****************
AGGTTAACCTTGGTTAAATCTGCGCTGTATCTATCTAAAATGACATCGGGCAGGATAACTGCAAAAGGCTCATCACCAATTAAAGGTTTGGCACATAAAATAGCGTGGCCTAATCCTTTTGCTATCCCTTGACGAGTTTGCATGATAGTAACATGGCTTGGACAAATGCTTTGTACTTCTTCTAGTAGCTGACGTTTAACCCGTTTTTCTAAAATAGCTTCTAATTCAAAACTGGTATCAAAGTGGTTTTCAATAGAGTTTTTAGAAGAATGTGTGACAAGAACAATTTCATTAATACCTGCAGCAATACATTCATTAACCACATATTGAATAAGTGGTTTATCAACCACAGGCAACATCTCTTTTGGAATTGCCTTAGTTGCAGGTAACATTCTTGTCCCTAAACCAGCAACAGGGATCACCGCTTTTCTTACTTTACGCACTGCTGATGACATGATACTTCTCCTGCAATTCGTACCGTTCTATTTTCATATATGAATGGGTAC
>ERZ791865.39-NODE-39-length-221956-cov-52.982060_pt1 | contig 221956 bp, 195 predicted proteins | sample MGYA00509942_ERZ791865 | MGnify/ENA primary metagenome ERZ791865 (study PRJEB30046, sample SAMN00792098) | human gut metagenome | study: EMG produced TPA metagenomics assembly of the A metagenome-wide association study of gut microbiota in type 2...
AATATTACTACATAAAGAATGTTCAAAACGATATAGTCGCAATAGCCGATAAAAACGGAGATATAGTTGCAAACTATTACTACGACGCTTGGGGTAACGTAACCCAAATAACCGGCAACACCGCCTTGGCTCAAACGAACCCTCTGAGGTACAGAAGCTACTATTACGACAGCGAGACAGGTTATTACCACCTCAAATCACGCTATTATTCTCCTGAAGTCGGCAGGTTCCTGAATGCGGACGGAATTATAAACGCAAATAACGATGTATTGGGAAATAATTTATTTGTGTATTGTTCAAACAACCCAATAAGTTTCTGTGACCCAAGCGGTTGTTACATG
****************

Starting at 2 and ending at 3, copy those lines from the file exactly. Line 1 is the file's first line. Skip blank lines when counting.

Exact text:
>ERZ791865.39-NODE-39-length-221956-cov-52.982060_pt1 | contig 221956 bp, 195 predicted proteins | sample MGYA00509942_ERZ791865 | MGnify/ENA primary metagenome ERZ791865 (study PRJEB30046, sample SAMN00792098) | human gut metagenome | study: EMG produced TPA metagenomics assembly of the A metagenome-wide association study of gut microbiota in type 2...
AATATTACTACATAAAGAATGTTCAAAACGATATAGTCGCAATAGCCGATAAAAACGGAGATATAGTTGCAAACTATTACTACGACGCTTGGGGTAACGTAACCCAAATAACCGGCAACACCGCCTTGGCTCAAACGAACCCTCTGAGGTACAGAAGCTACTATTACGACAGCGAGACAGGTTATTACCACCTCAAATCACGCTATTATTCTCCTGAAGTCGGCAGGTTCCTGAATGCGGACGGAATTATAAACGCAAATAACGATGTATTGGGAAATAATTTATTTGTGTATTGTTCAAACAACCCAATAAGTTTCTGTGACCCAAGCGGTTGTTACATG